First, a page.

An idea that’s so drenched in testosterone that it will likely never be untangled from the military or law enforcement is that you can somehow use disproportionate force to “send a message” to an opponent and thereby dissuade them from fighting you. It’s why a police Department in Florida released this terrifying video of masked policemen “sending a message” to drug dealers. It’s why Portland Police have a hard-on for showing up to peaceful protests boasting both superior numbers to the protesters and military-style riot gear. It’s why the “shock and awe” air campaign that targeted Iraq in 2003 gave every male cable news anchor covering it an immediate on-air erection.
It’s not as if this idea is absent on the left either – there are plenty of people who think that if Richard Spencer just gets punched a few more times, racists will be afraid to leave their homes. It’s why Antifa protesters are showing up at Pro-Trump rallies wearing masks and carrying baseball bats. Fortunately for these folks, the left doesn’t have the power of the state behind them.
Yesterday we were provided two examples of this mindset on the national level: The US Military detonating the largest ever conventional bomb on a supposed ISIS tunnel in Afghanistan, and the Trump Administration mulling a military strike on North Korea if they conduct another underground nuclear test.
What do they think is going to happen here? Are our enemies just going to retreat into a pool of their own tears? Will they put down their weapons and start singing America the Beautiful? Will they admit defeat and walk around with slumped shoulders and eyes facing the ground for the rest of their days?
I suppose I’m making a mistake in assuming that resolving conflict is the ultimate goal of these kinds of exercises. For law enforcement and police, that conflict is what defines them. They want war, and they’ll be happy when they get it. What comes after isn’t so much unanswered as it is unasked. What it means for the people in harm’s way remains to be seen.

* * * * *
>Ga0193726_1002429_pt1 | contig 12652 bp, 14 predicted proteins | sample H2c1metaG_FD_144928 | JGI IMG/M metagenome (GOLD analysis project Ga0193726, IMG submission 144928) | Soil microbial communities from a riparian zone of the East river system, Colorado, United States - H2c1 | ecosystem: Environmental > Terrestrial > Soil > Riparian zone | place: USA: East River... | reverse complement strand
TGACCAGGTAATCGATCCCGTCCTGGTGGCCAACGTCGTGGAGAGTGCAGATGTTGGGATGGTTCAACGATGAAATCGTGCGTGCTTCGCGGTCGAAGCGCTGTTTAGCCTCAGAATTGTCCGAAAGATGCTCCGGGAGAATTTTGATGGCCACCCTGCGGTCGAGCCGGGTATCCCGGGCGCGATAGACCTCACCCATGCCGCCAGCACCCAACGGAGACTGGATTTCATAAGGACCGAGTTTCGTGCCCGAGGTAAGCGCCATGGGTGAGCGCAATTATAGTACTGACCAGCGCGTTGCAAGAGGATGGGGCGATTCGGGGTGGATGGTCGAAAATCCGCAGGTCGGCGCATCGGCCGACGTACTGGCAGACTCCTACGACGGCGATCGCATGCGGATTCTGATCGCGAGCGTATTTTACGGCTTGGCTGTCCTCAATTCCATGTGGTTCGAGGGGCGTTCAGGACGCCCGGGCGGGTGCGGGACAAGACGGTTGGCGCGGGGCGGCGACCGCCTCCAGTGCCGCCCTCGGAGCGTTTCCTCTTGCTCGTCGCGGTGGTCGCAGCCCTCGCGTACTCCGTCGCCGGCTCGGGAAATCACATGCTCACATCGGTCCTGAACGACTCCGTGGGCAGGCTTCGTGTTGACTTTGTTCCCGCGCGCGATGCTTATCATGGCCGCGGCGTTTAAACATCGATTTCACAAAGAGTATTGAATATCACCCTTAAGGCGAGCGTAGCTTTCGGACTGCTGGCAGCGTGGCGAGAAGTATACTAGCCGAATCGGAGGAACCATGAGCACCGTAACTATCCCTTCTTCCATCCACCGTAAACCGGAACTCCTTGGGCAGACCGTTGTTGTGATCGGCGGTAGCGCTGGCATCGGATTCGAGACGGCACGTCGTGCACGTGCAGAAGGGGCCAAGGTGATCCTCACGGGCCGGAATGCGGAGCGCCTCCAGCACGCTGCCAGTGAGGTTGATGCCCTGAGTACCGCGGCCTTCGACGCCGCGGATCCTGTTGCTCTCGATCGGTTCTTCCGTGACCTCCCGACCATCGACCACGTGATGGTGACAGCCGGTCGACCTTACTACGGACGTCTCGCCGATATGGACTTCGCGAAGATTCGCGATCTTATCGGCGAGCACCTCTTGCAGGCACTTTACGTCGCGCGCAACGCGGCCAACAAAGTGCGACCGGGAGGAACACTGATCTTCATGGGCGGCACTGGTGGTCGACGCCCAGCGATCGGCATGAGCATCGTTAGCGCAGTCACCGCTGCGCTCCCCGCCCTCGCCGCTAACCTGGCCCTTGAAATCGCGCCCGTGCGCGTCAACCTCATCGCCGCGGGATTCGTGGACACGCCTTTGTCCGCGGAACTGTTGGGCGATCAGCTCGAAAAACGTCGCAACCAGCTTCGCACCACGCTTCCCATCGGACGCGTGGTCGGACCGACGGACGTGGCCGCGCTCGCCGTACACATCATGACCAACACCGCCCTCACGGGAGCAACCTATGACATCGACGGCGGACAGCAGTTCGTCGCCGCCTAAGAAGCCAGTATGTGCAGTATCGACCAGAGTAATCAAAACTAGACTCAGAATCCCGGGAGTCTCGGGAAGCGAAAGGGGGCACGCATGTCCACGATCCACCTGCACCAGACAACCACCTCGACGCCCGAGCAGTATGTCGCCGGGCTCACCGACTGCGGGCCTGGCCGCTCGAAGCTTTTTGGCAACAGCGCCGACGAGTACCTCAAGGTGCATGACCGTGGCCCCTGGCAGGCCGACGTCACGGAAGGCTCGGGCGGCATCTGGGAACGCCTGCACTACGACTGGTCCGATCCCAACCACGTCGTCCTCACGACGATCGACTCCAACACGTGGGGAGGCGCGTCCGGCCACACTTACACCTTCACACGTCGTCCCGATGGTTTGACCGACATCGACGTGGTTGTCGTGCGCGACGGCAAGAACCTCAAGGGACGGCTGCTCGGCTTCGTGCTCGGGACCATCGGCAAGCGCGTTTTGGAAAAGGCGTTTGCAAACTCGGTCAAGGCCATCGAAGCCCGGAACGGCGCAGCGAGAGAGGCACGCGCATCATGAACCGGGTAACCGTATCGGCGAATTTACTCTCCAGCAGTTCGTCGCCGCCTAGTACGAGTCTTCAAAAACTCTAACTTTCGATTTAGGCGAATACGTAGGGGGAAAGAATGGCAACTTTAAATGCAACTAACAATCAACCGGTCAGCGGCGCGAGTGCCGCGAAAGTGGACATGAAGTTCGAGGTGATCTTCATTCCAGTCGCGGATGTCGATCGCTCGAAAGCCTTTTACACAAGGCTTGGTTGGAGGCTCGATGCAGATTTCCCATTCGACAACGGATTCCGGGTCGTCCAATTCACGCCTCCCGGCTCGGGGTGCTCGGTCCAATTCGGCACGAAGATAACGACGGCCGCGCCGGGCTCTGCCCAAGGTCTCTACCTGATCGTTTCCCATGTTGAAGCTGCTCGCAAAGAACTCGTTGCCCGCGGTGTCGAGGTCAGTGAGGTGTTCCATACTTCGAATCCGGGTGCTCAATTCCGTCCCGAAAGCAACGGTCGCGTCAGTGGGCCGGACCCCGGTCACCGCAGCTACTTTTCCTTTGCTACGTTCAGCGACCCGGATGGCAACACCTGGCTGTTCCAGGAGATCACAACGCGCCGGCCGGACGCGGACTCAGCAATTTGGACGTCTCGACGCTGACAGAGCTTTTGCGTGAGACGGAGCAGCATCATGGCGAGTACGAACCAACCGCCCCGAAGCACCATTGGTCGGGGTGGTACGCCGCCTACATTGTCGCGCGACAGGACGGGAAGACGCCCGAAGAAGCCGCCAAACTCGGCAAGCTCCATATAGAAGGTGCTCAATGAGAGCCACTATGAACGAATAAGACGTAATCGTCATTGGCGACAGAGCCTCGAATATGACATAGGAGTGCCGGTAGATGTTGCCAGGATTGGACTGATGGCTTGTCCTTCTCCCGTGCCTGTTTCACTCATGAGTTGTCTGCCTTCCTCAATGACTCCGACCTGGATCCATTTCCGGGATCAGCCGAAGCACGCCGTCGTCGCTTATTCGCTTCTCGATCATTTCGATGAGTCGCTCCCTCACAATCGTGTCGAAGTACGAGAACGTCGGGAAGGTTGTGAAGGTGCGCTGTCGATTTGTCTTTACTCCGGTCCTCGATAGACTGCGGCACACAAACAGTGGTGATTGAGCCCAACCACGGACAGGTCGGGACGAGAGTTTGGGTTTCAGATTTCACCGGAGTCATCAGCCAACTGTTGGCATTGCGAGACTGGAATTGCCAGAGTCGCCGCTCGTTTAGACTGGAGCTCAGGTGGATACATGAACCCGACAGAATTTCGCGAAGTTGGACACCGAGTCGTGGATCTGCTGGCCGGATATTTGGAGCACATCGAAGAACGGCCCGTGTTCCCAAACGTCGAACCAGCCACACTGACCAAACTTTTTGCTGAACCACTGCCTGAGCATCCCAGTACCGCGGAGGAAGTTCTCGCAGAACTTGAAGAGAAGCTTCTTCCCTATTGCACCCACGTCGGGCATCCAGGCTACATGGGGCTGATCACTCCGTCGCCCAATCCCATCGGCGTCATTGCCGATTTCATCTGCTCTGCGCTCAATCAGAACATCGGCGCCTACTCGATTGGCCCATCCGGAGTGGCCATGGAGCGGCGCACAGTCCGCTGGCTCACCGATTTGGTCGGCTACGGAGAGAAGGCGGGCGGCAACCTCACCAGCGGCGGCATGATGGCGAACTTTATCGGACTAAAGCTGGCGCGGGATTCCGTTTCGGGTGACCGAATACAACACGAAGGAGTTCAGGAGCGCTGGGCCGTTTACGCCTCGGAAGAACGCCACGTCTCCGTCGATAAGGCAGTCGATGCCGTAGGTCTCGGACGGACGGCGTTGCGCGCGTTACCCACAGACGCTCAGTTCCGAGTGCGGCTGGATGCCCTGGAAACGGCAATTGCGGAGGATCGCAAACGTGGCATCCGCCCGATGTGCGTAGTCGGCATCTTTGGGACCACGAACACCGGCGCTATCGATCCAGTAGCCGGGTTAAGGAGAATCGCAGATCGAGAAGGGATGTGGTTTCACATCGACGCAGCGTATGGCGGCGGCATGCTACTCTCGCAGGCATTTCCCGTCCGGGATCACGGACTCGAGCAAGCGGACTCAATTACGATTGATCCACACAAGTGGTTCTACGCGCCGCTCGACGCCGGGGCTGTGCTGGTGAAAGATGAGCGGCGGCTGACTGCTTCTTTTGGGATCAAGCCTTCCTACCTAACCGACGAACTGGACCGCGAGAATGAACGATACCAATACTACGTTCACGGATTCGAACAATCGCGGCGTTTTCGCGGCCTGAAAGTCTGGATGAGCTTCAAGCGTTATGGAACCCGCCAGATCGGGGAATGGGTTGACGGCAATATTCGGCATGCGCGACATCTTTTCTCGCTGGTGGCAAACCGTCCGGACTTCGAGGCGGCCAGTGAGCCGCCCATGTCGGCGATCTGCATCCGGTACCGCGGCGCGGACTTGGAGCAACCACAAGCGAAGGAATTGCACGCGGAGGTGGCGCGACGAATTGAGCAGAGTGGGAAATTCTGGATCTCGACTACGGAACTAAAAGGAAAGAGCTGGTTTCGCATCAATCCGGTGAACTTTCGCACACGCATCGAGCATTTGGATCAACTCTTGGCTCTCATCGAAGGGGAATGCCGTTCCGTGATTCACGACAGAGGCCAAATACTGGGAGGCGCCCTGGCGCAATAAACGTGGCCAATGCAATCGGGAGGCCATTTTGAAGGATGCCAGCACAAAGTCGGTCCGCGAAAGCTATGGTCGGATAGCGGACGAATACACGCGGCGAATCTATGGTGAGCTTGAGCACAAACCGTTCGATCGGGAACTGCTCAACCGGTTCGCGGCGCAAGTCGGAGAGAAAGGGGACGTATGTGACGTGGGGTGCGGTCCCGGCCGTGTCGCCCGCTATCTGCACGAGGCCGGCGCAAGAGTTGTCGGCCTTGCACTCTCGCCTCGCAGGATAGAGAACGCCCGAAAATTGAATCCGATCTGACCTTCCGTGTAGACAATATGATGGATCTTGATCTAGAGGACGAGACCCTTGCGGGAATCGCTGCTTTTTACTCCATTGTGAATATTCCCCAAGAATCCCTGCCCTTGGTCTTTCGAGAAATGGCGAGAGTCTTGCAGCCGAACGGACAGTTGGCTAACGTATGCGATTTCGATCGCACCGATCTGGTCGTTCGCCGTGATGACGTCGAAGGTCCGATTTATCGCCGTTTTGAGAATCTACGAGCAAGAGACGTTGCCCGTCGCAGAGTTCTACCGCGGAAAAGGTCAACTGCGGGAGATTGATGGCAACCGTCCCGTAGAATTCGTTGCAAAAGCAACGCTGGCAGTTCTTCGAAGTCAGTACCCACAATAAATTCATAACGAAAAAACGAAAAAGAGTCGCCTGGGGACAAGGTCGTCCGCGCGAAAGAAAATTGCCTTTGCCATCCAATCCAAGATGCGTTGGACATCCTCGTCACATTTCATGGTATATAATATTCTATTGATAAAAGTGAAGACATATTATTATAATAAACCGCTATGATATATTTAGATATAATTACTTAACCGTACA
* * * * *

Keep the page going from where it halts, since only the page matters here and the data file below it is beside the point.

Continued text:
I had a really interesting conversation today with a student who is autistic. It was the most that I’ve ever spoken with this particular student, as it’s literally taken the whole year for him to feel comfortable around me. I feel like I learned so much in this hour of conversation that I’m going to be processing it for a long time, but it was really powerful.
If you ever met this particular student, one of the first things you’d notice is that he doesn’t make eye contact, especially when you are talking to him. That’s not uncommon around here, but today we got into a conversation about all of the times that various adults have tried to train him to make eye contact, but he just can’t make it work. He said, “for me, staring into people’s faces is like staring into the surface of the sun.” The human face is so expressive, and there are so many things to read into every facial movement, that he experiences a sort of information overload if he has to look someone in the eye.
I have no grand observations here, but I feel like I learned a lot today.
My first post is going to be about something that’s been bouncing around in my head for a long time. Since I’ve entered into education, I have worked mostly with poor and marginalized students. And if you follow a similar path to me, you won’t get very far before you are asked to teach students something called “success skills.” In fact, there are entire classes dedicated to teaching these skills. They permeate alternative education, drug rehab, and juvenile correction facilities. These “skills” include – but are not limited to – note-taking, active listening, goal-setting, time management, emotional intelligence, financial management, stress reduction, self motivation, and (my favorite) personal responsibility. If a student is struggling in school, these remedial classes are supposed to give them the tools they need to succeed in the rest of their classes. Sounds good, right?
I’ve been deeply uncomfortable with this approach since my first days in education. It’s not just because the classes are universally despised by students – and trust me, they are – it’s that the course material reads like a totally different language, detached from the reality that our students face every day. I’ve tried to articulate why this is, and here’s what I’ve come up with:
- First off, success is not a “skill.” It’s a social construct. And no matter how many people tell you that you can define your own success, I think we know what it entails: Success means doing well at school. Success means Getting A Good-Paying Job ™. Success means owning a home. Success means retiring to a sleepy beach town someday. Success means getting a dog, having some kids. Success means becoming the people with perfect teeth that we see in stock photography for pharmaceutical ads.